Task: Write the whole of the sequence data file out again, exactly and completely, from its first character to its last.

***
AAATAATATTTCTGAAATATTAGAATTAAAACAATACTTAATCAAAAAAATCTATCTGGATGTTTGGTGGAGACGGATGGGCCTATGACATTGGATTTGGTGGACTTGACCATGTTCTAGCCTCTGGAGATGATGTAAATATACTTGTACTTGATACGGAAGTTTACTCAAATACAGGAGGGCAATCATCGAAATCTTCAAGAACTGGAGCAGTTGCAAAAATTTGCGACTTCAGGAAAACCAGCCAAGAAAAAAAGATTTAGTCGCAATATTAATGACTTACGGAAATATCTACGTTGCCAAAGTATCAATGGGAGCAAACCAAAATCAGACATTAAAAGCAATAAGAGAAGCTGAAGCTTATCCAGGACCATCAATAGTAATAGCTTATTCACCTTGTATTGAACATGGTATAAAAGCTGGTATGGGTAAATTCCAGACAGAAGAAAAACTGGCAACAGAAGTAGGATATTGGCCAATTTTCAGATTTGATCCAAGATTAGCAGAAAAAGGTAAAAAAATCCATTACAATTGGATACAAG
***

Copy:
AAATAATATTTCTGAAATATTAGAATTAAAACAATACTTAATCAAAAAAATCTATCTGGATGTTTGGTGGAGACGGATGGGCCTATGACATTGGATTTGGTGGACTTGACCATGTTCTAGCCTCTGGAGATGATGTAAATATACTTGTACTTGATACGGAAGTTTACTCAAATACAGGAGGGCAATCATCGAAATCTTCAAGAACTGGAGCAGTTGCAAAAATTTGCGACTTCAGGAAAACCAGCCAAGAAAAAAAGATTTAGTCGCAATATTAATGACTTACGGAAATATCTACGTTGCCAAAGTATCAATGGGAGCAAACCAAAATCAGACATTAAAAGCAATAAGAGAAGCTGAAGCTTATCCAGGACCATCAATAGTAATAGCTTATTCACCTTGTATTGAACATGGTATAAAAGCTGGTATGGGTAAATTCCAGACAGAAGAAAAACTGGCAACAGAAGTAGGATATTGGCCAATTTTCAGATTTGATCCAAGATTAGCAGAAAAAGGTAAAAAAATCCATTACAATTGGATACAAG